Roots of a secular equation with poles

Nick Trefethen, November 2010

(Chebfun example roots/SecularRoots.m)

Sometimes one needs to find the roots of a rational function expressed in partial fraction form, like this:

r(x) = 1 + SUM_j=0^N  a_j/(b_j-x) .

For example, a "secular equation" of this kind arises in numerical linear algebra as part of the divide and conquer algorithm for computing eigenvalues of symmetric matrices (see [1] and p. 231 of [2]). If the coefficients a_j are positive and the poles b_j are distinct, then r must switch from +inf to -inf as x passes through each pole, and it follows that r has exactly N-1 real zeros lying between the poles and also one more real zero lying to the right of all the poles.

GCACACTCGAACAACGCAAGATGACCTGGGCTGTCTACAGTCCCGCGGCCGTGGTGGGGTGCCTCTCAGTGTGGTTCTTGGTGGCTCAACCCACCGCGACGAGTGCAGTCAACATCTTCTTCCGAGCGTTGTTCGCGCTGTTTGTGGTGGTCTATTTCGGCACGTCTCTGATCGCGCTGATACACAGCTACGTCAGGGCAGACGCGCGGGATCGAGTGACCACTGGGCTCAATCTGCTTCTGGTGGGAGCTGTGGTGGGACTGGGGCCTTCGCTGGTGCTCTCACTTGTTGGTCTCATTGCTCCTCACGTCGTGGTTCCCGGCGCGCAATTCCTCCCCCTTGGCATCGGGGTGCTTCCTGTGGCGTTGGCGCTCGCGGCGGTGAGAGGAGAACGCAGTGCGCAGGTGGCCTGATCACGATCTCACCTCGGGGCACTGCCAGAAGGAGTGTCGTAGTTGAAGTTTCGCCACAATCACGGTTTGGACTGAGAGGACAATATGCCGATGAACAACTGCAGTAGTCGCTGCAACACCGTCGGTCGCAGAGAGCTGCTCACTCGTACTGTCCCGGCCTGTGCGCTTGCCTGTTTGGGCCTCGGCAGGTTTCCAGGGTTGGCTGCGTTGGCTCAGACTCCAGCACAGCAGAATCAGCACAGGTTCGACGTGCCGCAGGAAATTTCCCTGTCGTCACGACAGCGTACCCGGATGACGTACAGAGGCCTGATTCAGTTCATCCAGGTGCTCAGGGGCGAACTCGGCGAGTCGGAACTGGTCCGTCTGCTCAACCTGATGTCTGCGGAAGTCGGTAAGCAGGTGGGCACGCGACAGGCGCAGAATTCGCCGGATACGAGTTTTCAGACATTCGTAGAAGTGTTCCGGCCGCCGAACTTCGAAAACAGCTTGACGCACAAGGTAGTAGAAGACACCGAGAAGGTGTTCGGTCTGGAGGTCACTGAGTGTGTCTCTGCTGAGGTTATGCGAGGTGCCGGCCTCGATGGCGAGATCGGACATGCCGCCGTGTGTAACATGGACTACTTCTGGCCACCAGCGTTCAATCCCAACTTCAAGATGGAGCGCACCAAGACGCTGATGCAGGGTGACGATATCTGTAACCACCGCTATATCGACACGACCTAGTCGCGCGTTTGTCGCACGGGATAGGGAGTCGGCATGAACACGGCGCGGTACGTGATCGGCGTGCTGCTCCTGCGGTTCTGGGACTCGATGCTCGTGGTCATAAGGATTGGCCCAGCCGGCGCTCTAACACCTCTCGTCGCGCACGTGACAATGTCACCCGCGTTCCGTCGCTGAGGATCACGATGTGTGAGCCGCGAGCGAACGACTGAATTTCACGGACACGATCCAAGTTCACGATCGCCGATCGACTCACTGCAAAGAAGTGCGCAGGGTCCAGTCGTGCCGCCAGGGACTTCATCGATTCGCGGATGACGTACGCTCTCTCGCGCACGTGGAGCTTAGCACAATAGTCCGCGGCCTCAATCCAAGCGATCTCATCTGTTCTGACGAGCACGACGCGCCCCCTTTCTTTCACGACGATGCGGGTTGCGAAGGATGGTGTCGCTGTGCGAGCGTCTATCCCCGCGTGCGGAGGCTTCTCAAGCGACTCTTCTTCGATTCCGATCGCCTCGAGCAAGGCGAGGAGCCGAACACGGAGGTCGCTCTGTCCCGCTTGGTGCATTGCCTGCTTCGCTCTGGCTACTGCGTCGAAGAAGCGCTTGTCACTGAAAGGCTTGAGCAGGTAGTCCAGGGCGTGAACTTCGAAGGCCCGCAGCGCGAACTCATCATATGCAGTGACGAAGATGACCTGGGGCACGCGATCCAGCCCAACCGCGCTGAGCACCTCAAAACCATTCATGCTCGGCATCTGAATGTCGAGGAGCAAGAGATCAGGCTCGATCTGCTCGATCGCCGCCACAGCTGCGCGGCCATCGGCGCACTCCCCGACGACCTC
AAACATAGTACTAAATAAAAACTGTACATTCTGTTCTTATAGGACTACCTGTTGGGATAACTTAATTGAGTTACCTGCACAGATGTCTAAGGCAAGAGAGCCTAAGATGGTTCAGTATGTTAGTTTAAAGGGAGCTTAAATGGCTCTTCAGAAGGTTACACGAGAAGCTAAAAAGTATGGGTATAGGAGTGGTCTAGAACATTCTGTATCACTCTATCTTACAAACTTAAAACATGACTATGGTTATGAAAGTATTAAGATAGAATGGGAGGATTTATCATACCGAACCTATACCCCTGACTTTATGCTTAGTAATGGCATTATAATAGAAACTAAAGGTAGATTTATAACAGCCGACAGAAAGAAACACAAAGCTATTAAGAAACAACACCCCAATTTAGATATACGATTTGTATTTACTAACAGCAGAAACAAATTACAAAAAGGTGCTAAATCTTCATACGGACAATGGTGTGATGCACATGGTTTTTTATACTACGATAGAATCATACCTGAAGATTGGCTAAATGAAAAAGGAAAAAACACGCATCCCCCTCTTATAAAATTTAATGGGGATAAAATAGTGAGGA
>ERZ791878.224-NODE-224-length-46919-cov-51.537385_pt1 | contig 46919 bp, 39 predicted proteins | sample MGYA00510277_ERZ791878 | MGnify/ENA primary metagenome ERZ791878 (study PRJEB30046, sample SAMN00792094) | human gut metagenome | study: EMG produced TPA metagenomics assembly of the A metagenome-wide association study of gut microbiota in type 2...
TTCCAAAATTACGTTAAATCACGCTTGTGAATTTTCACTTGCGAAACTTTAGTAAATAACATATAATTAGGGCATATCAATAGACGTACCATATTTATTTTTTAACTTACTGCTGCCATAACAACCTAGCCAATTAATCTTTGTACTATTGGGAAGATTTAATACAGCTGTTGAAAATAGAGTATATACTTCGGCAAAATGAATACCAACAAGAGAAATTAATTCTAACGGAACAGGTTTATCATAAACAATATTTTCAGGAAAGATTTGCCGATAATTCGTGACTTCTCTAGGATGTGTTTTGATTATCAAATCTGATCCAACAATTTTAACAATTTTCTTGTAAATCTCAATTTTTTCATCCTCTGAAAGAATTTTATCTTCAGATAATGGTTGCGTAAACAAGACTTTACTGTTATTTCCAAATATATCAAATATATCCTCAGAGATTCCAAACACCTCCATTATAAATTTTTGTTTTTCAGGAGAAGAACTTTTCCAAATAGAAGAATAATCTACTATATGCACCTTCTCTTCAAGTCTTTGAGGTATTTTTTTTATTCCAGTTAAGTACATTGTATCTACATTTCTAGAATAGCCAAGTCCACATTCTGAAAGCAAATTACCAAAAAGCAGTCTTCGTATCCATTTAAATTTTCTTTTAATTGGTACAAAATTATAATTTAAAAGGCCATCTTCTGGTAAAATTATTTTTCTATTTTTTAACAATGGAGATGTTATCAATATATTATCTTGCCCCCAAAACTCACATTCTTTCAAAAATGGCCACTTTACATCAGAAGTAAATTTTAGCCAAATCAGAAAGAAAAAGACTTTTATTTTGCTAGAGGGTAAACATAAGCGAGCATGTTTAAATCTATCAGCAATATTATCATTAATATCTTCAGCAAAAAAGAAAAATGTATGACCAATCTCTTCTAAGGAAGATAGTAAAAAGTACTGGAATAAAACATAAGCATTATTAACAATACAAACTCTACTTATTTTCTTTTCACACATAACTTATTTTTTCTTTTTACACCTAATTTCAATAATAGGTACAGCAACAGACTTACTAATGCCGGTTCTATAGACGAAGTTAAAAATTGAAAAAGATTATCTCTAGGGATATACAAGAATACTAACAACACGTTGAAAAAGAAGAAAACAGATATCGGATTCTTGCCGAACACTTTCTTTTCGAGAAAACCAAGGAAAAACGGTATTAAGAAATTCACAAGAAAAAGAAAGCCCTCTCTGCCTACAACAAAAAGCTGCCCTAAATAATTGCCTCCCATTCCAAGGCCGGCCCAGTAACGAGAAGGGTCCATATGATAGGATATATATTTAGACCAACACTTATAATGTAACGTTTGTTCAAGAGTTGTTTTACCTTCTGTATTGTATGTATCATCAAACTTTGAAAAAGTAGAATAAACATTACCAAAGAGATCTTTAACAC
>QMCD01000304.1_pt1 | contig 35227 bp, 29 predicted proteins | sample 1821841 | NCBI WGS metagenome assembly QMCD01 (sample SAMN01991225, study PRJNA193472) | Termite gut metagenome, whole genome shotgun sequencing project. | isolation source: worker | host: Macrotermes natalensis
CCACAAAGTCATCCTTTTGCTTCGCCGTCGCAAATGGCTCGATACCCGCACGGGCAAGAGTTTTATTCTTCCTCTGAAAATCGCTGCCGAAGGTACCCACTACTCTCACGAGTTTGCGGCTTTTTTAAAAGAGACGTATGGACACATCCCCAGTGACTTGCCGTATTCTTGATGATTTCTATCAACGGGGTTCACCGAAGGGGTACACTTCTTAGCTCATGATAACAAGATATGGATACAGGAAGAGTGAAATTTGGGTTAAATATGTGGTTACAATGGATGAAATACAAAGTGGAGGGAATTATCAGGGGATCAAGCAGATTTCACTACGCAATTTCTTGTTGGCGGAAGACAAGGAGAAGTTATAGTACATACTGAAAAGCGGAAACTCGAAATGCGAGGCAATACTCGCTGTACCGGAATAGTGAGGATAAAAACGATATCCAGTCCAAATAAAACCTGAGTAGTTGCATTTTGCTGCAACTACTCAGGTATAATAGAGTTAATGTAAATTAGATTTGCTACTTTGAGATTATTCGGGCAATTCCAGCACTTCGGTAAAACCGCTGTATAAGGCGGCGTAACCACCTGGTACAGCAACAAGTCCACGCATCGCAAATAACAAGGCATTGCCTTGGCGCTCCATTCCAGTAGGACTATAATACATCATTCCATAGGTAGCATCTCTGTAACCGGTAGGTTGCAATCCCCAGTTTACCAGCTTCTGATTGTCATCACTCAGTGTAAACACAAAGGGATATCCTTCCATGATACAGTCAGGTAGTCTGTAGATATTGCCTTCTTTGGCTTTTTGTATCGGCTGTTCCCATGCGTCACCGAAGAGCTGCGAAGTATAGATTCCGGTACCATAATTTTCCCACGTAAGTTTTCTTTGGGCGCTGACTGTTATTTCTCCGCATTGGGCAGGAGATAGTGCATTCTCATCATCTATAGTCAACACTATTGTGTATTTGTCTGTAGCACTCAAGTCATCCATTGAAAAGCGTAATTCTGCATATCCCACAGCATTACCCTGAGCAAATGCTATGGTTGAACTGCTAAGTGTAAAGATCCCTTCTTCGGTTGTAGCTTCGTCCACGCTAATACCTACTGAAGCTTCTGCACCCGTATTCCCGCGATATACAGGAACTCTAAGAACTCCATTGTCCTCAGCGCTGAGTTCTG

Here is an example with N=4:

x = chebfun('x',[-5 10]);
for j = 1:4
  f = 1 + 1./(1-x) + 1./(2-x) + 1./(3-x) + 1./(4-x);
hold off, plot(f,'linewidth',2), grid on

Chebfun can compute the roots:

r = roots(f)
r =

Notice that the result is 8 numbers, including the poles as well as the roots. This is because Chebfun's convention is to regard a function as having a root at any point where it crosses between positive and negative values.

Let us add the roots to the plot.

hold on, plot(r,f(r),'.r','markersize',24)


[1] J. J. M. Cuppen, A divide and conquer method for the symmetric tridiagonal eigenproblem, Numerische Mathematik 36 (1980/81), 177-195.

[2] L. N. Trefethen and D. Bau, III, Numerical Linear Algebra, SIAM, 1997.